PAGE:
Long Eaton Stadium, previously the Recreation Ground, was a multi-use sports ground in Long Eaton, Derbyshire that staged cricket, Cycling, football, greyhound racing and speedway.
The first recorded match on the ground was in 1887, when Derbyshire hosted Lancashire in the ground's first and only first-class match. The match was played on a 'fiery' wicket, with the match, scheduled for three days, ending after two days in Lancashire's favour.
Cricket continued to be played on the ground until at least 1961, when the last recorded match on the ground, between Long Eaton Cricket Association and Derbyshire Juniors, was held.
The Recreation Ground was the home ground of Long Eaton Rangers F.C. In 1887 the club won the Birmingham Challenge Cup by beating West Bromwich Albion. The club during its existence played Nottingham Forest, Newton Heath and Sheffield Wednesday in the Football Alliance.
After 1928 the original ground was demolished, making way initially for a Greyhound racing track. The new stadium was constructed by F. Perks and Son and had seven wooden grandstands, although most were destroyed by fire in 1948. In 1929, a cinder track was laid to cater for speedway. The idea was to enter a Long Eaton speedway team into the English league, although when initial races attracted only modest crowds, it was decided not to enter a team. Speedway reappeared, with Long Eaton Archers joining the National League Division Three in 1951. Speedway continued at the venue until 1997, with the home team name being changed a number of times to the Rangers, Nottingham Outlaws and lastly the Invaders, with the Invaders winning the National League title in 1984.
As well as speedway, the ground also hosted Stock car racing, becoming one of the main venues in the United Kingdom for the sport. During the 1950s, cycling, midget car racing and trotting becoming staple events. The 1960s brought the arrival of hot rod and banger racing. The stadium continued to host events until its doors finally closed in 1997.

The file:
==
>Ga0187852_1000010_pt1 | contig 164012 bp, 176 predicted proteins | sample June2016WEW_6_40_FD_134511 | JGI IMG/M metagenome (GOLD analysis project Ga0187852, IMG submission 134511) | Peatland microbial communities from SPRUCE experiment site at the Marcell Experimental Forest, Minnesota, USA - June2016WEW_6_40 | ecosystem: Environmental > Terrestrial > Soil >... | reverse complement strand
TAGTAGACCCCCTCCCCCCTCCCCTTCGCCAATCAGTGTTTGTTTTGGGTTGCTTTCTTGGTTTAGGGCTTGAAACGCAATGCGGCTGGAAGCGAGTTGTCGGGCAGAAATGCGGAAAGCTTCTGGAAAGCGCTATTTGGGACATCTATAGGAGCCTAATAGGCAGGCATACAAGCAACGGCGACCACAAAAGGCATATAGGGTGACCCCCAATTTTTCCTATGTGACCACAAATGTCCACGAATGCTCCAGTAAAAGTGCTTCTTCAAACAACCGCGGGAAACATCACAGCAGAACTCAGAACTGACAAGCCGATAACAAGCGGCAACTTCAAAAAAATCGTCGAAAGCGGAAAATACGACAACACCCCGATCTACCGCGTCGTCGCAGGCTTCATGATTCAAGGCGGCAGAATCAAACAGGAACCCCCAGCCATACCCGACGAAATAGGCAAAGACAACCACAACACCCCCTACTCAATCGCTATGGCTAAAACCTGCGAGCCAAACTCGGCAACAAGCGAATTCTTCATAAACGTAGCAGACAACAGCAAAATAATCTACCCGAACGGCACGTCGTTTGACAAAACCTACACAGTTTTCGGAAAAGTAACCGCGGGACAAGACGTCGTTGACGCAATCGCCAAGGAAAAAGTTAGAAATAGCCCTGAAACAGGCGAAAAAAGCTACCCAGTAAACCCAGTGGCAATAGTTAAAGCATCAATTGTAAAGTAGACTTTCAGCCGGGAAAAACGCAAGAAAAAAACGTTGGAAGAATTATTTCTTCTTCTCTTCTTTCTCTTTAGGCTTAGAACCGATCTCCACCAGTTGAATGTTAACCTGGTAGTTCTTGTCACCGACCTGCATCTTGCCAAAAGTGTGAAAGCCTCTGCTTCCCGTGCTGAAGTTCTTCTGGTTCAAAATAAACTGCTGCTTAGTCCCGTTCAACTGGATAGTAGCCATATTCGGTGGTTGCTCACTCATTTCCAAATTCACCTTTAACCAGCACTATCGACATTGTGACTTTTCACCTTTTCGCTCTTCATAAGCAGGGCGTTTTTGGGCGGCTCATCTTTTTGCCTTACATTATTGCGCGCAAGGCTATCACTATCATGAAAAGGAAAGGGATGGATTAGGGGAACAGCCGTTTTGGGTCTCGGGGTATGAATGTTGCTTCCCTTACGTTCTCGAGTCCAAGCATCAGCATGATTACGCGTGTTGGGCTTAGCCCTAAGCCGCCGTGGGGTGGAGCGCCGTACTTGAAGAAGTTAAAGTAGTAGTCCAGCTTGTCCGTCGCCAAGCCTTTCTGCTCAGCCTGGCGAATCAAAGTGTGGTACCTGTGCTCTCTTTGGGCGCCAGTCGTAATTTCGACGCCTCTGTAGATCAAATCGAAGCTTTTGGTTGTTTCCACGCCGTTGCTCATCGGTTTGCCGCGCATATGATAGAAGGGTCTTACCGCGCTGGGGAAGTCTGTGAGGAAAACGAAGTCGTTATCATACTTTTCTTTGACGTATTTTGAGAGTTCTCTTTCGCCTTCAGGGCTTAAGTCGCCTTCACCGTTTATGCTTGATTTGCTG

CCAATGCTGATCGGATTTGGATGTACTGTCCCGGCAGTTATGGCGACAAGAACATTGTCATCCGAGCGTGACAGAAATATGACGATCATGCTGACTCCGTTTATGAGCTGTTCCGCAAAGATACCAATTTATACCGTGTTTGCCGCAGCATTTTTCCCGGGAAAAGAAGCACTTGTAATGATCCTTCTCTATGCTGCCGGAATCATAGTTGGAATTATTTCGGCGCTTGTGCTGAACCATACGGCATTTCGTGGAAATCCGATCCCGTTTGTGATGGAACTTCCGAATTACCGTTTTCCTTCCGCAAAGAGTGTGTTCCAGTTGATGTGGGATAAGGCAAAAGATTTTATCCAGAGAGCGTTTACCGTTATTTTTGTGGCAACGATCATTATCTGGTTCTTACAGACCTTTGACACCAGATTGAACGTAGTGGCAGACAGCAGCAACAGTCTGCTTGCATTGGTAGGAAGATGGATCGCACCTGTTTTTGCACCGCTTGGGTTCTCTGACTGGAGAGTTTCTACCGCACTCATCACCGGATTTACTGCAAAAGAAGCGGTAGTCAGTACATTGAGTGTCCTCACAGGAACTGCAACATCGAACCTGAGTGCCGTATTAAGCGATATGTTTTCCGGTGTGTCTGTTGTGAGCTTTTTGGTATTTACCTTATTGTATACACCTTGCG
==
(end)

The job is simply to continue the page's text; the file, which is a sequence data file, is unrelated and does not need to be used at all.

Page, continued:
The 10,000 capacity stadium opened under the banner of the National Greyhound Racing Club (NGRC) on 7 April 1928. The first race was over 525 yards and was won by Lady Jazz, a 50-1 shot in a time of 31.70secs.
The racing was conducted under NGRC rules right up until 1948 when a fire devastated the main stand and caused major damage to some of the other stands. Long Eaton Stadium Ltd were left with a large repair bill with the funds coming from tote retention. The totalisator turnover for the 1947 and 1948 had been £638,438 and £620,780.
The track became independent (unaffiliated to a governing body) for the majority of its existence after 1948 except for two short spells in later years. During the independent years racing was held on Monday and Friday nights at 7.30pm. The track circumference was 460 yards with distances of 300, 510, 525 & 760 yards. The stadium facilities included two glass fronted stands, two bars and two refreshment rooms making it one of the better 'flapping' (nickname for independents) tracks in England. The premier race at the track was the Charity Trophy run in June and this was replaced by the Long Eaton Derby over 485 metres. It was described as a good grass galloping track and had a watering system installed. Additionally there were six track bookmakers and kennels for 56 greyhounds.
In 1978 the track was added to the Northern Sports portfolio which included Ramsgate Stadium and Doncaster Greyhound Track. Oxford Stadium followed in 1978. Under the parent company Hawkins of Harrow the Managing Director David Hawkins invested large sums of money into Ramsgate and Oxford but Long Eaton and Doncaster did not receive the same investment. NGRC rules were introduced again but only until January 1980. Hawkins decided to lease the track to a Mr Keith Barber, a stock car racing promoter and former lease holder of the track.
The parent company Hawkins of Harrow ran into financial difficulties in the early 1990s which impacted Northern Sports resulting in receivers taking control of the profitable tracks in 1995. Long Eaton was leased to a new promotion and NGRC rules were attempted again for a third time until 1998 when the stadium suffered a catastrophic fire, believed to be the actions of vandals but not proved.
Following its closure, the ground became derelict and what locals considered an eyesore. In June 2010, bulldozers moved in to clear the site for housing.